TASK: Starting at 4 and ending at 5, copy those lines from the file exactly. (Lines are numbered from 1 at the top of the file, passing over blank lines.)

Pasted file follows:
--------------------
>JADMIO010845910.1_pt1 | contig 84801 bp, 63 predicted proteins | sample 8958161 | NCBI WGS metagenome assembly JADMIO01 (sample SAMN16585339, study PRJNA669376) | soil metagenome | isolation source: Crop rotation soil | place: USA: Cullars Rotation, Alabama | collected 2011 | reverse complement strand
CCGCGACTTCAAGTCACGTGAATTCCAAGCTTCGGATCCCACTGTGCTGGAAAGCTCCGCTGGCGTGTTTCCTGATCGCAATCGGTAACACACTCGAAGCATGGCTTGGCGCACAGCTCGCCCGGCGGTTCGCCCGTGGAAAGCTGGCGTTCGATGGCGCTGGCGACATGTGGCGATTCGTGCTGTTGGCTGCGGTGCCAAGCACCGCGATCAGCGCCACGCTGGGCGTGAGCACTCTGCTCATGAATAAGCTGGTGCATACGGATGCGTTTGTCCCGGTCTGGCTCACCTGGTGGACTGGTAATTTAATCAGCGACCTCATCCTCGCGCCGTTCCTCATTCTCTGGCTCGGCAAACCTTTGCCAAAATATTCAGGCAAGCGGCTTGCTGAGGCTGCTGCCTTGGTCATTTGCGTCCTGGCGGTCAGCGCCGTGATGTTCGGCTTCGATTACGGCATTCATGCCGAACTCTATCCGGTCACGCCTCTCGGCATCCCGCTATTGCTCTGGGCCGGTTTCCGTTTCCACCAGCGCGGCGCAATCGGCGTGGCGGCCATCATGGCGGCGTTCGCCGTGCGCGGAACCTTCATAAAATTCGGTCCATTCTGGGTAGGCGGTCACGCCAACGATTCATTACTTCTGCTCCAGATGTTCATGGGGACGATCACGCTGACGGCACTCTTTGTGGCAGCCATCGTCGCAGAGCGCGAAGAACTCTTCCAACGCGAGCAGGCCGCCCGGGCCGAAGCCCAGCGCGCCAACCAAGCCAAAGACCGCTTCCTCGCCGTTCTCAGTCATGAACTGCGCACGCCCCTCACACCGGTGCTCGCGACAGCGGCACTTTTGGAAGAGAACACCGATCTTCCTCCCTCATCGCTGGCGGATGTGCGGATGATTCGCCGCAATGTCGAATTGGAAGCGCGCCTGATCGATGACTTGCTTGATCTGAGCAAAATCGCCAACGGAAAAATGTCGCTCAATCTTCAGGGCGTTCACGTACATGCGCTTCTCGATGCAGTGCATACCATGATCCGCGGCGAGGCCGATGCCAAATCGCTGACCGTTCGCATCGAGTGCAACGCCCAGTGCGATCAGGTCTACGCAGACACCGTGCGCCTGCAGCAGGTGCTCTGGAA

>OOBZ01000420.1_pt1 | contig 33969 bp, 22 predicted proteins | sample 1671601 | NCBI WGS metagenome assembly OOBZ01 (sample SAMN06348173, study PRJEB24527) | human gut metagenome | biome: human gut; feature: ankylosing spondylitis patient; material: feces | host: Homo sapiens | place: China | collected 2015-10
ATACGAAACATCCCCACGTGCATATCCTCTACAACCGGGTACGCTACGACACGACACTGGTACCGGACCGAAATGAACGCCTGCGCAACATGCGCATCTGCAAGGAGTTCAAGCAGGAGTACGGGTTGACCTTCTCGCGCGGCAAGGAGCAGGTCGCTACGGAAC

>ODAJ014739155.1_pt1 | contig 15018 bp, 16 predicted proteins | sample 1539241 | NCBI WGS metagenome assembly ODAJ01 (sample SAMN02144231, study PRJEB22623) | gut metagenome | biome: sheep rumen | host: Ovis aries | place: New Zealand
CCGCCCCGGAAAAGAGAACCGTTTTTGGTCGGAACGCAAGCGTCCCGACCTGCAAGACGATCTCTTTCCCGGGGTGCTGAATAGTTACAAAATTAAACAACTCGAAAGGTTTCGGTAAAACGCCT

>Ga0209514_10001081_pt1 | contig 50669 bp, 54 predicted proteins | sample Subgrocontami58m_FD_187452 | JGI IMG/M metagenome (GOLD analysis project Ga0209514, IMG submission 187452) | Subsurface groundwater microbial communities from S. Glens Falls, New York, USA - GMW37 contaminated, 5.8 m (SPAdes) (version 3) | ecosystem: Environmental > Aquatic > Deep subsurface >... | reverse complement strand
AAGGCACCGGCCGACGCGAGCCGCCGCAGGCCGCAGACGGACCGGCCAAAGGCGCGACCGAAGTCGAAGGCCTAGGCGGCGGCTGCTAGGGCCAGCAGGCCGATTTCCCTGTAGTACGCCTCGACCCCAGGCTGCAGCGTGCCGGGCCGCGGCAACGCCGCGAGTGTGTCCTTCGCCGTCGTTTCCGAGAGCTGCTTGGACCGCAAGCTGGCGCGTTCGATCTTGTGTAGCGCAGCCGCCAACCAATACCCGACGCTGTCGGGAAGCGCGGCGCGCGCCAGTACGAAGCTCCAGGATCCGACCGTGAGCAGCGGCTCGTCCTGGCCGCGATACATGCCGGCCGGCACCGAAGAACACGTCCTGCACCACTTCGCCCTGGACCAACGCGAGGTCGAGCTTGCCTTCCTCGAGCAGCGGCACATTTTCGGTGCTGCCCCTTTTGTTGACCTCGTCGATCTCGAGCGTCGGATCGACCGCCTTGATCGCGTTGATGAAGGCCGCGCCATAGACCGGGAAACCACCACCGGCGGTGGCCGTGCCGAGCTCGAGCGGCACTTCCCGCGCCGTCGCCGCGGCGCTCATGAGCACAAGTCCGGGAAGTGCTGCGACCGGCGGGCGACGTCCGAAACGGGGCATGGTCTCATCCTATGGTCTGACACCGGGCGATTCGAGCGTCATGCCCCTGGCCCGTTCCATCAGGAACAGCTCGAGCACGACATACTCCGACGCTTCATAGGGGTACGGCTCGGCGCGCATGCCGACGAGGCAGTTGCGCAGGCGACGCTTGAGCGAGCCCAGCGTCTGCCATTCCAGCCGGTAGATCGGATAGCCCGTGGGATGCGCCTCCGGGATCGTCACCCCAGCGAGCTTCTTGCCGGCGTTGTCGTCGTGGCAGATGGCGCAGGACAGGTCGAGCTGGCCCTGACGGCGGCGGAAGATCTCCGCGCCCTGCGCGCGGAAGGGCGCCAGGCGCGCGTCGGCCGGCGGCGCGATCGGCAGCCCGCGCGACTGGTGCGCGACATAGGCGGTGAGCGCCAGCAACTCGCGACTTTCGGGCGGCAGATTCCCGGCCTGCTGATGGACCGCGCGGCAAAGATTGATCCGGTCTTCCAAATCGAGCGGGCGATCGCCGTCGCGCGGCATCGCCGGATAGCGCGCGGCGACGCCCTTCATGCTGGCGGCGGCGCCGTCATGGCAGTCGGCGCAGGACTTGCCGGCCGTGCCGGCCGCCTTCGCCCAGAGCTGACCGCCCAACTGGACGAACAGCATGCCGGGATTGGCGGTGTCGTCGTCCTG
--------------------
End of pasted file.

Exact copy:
ATACGAAACATCCCCACGTGCATATCCTCTACAACCGGGTACGCTACGACACGACACTGGTACCGGACCGAAATGAACGCCTGCGCAACATGCGCATCTGCAAGGAGTTCAAGCAGGAGTACGGGTTGACCTTCTCGCGCGGCAAGGAGCAGGTCGCTACGGAAC

>ODAJ014739155.1_pt1 | contig 15018 bp, 16 predicted proteins | sample 1539241 | NCBI WGS metagenome assembly ODAJ01 (sample SAMN02144231, study PRJEB22623) | gut metagenome | biome: sheep rumen | host: Ovis aries | place: New Zealand